Pauline Fjelde House, 3009 Park Avenue, Minneapolis, Minnesota
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Pauline Fjelde House
|Address:||3009 Park Avenue S|
|Neighborhood/s:||Central, Minneapolis, Minnesota|
|Hennepin County, Minnesota|
|Historic Function:||House/single dwelling or duplex|
|Historic Function:||Weaving, Embroidery and Dressmaking shop|
|Architect or source of design:||Boehm and Cordella|
|Material of Exterior Wall Covering:||Stucco|
|First Owner:||Pauline Gerhardine Fjelde|
Pauline Gerhardine Fjelde was born in Aalesund Norway in 1861. Her father Paul was a master wood carver and furniture maker. Her mother Claudine, was an expert seamstress. Following her mother's example, Pauline became a very talented painter, seamstress, embroiderer, and weaver.
In 1887 Pauline immigrated to the United States with her brother Jacob. They settled in Minneapolis where their brother Oswald lived. In 1888 their sister Thomane, brother Herman and mother Claudine joined them. Pauline and Thomane started a dressmaking and embroidery business.
Jacob, became famous sculptor. His works include the Minnesota monument at Gettysburg, the Minerva sculpture at the Minneapolis Public Library, the Ole Bull statue in Loring Park, and the Hiawatha and Minnehaha sculpture at Minnehaha Falls.
In 1893, Pauline and her sister Thomane were chosen to embroider the first Minnesota state flag (used from 1893 to 1957). The flag won a gold medal at the 1893 World Columbian exposition in Chicago.
In 1907, Pauline Fjelde had a duplex built at 3009 Park Avenue South in Minneapolis. She wanted a structure large enough to serve as both a business and a home for herself and other family members. The house was designed by architects Boehme & Cordella and built by Olof Eneroth for $7500.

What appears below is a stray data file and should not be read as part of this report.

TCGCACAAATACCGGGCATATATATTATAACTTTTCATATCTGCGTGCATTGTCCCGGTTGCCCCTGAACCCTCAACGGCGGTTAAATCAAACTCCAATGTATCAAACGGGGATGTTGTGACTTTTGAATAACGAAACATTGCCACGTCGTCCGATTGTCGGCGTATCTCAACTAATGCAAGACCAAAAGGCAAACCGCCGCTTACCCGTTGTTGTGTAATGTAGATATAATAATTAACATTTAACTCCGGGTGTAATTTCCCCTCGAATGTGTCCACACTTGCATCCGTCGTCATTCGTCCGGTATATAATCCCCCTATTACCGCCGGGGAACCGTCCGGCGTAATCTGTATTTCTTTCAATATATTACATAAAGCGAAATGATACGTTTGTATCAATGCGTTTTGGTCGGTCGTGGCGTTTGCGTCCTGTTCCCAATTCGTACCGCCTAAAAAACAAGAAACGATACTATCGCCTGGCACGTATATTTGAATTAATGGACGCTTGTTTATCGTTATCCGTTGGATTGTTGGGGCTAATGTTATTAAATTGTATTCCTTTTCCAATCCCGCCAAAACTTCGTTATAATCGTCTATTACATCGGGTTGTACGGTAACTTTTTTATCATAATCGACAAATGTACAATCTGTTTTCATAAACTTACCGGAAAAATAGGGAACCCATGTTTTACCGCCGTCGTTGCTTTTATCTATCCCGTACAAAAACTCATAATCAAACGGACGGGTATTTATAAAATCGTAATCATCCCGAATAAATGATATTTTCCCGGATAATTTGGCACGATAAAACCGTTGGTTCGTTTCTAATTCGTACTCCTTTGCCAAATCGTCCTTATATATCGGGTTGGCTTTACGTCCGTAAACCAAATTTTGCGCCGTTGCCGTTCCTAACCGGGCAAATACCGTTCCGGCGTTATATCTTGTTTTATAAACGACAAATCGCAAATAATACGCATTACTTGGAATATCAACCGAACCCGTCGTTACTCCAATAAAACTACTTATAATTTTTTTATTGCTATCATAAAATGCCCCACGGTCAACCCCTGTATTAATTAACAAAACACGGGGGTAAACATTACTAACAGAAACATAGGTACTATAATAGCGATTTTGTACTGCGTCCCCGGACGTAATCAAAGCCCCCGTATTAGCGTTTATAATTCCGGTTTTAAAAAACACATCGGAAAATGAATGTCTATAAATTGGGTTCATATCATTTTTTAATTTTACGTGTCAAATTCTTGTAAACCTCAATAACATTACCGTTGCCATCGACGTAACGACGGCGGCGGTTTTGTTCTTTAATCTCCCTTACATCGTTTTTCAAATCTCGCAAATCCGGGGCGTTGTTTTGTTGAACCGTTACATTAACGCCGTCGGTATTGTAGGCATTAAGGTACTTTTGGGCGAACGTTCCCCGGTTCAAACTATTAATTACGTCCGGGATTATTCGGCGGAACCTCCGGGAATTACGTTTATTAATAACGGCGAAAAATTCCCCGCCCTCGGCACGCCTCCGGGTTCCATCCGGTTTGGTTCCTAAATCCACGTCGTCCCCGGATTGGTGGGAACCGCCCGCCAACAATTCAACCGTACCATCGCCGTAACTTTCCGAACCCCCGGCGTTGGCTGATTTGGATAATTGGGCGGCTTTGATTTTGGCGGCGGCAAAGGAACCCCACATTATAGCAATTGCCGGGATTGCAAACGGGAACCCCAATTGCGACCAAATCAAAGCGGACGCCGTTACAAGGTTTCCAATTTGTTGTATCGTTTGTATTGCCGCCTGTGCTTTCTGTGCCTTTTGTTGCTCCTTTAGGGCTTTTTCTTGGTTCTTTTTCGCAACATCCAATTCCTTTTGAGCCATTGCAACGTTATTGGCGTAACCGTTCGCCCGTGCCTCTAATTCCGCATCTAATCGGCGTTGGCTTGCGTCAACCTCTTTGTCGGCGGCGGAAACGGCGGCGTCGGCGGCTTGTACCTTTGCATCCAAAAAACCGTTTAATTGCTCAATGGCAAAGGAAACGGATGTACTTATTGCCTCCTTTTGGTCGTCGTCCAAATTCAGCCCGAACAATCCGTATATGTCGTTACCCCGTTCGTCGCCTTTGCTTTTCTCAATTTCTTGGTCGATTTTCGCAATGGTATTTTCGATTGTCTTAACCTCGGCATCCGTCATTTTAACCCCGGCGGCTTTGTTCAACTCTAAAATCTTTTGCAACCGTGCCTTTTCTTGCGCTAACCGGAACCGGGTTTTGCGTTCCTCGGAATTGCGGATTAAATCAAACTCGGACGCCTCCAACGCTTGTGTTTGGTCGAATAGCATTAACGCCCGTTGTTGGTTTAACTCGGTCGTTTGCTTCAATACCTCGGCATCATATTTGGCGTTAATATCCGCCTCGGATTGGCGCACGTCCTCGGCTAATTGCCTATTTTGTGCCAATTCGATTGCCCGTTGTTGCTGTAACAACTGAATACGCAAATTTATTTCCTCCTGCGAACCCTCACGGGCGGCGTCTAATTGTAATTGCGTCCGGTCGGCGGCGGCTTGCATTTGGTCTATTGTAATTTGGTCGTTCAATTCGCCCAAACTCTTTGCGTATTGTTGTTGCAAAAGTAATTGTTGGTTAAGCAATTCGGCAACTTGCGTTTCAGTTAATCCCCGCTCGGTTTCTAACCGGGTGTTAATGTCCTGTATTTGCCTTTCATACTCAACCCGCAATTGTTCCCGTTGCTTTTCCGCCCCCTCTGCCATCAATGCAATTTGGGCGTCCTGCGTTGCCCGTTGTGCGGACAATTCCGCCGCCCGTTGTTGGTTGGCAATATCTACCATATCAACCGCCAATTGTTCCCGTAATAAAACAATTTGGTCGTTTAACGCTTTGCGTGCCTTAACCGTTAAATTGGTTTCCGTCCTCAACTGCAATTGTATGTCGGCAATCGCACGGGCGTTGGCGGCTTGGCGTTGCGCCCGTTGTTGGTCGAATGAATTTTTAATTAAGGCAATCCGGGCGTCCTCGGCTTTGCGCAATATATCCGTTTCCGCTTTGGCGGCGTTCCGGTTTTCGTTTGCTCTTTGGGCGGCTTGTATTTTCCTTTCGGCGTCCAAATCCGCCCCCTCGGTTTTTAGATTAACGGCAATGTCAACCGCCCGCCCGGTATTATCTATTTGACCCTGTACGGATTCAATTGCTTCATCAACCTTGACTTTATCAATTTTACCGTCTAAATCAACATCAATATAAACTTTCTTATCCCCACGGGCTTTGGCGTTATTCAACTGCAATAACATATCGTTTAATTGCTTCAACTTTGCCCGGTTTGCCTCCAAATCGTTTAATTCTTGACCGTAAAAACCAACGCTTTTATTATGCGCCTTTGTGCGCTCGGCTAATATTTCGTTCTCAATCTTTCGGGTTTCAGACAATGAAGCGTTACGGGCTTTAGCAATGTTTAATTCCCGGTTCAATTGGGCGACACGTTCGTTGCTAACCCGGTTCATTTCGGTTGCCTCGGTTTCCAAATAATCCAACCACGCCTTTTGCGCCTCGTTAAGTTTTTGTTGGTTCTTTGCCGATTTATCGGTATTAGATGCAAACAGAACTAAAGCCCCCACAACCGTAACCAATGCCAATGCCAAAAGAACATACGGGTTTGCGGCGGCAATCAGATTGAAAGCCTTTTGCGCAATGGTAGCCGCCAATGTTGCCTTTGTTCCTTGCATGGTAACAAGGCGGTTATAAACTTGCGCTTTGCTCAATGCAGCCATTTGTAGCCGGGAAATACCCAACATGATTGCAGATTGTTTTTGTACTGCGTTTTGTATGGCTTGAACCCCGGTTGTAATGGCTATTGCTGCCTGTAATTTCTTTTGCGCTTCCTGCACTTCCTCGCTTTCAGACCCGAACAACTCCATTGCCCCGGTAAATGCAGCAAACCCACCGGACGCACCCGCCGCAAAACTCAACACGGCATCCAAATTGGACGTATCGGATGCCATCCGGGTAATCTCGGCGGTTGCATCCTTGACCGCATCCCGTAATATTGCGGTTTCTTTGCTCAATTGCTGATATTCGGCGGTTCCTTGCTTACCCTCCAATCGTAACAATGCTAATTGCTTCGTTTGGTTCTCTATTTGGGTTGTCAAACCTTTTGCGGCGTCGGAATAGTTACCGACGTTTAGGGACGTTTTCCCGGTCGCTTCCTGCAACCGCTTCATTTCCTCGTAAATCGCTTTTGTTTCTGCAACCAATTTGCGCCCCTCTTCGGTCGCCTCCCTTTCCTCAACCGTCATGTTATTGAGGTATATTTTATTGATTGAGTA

Pauline's sister Thomane Fjelde Hansen lived in 3008 Park directly across the street. A carwash is now on this site.
In December 1910, Pauline returned to Europe to study the Gobelin method of tapestry weaving in Copenhagen and Paris. She also studied Norwegian billedvaevning (Picture Weaving) in Norway.
Like her brother Jacob, Pauline was interested in creating a work of art devoted to the story of Minnesota Native Americans Hiawatha and Minnehaha. She commissioned a sketch from Danish painter Hans Andersen Brendkilde which she used as the scene for her tapestry.
The "Hiawatha" tapestry is reported to have taken between 10-13 years to create. Lila Nelson, herself a master weaver and retired curator of textile arts at the Vesterheim Museum in Decorah Iowa provides an expert assessment of Pauline's tapestries in her article "A Forgotten Artist Remembered: The Tapestry Weaving of Pauline Fjelde" for the Norwegian Textile Letter.media:Mdougla--nortl1104.pdf
In August 2008, the Pauline Fjelde house was purchased by the owners of a block of circa 1920s stores on Lake street. The stores are a few feet away from the house. In November, they applied for a wrecking permit to demolish the house and use the land for a parking lot.
Central Neighborhood housing committee member Brian Finstad identified Pauline Fjelde as the original owner of the house. Brian and other neighborhood activists conducted an intensive research effort regarding the house and Fjelde family which revealed the importance of their contribution to the arts and culture of the City of Minneapolis and the state of Minnesota.
Inspired by their discoveries, a coalition of preservationists was formed to oppose the demolition of the Pauline Fjelde house.
The wrecking permit application was denied by the Minneapolis Heritage Preservation Commission on January 13, 2009. This decision was upheld when appealed to the Minneapolis Zoning and Planning.The house was razed by emergency demolition order on December 24, 2009.
Memories and stories
 Minneapolis Heritage Preservation Commission Report: 3009 Park The Pauline Fjelde House
 Home of Pauline Fjelde is Threatened by the Wrecking Ball. by Brian Finstad
 Pauline Fjelde at the Healy House blog by Connie Nompelis and Brian Finstad
 This Minneapolis Building has been Flagged
 Saving the Fjelde House or Not
 Minnesota's First State Flag
 Mpls e-democracy.org Pauline Fjelde discussion
 Fjelde house burns - September 30, 2009
 Fjelde house razed - December 24, 2009
 ]The Pauline Fjelde House is Demolished
 Photos of the Pauline Fjelde House Demolition
 Senseless Destruction of the Pauline Fjelde House
 Fire and Snow Seal the Fate of Historic House
 Fjelde House: Gone, but still "protected"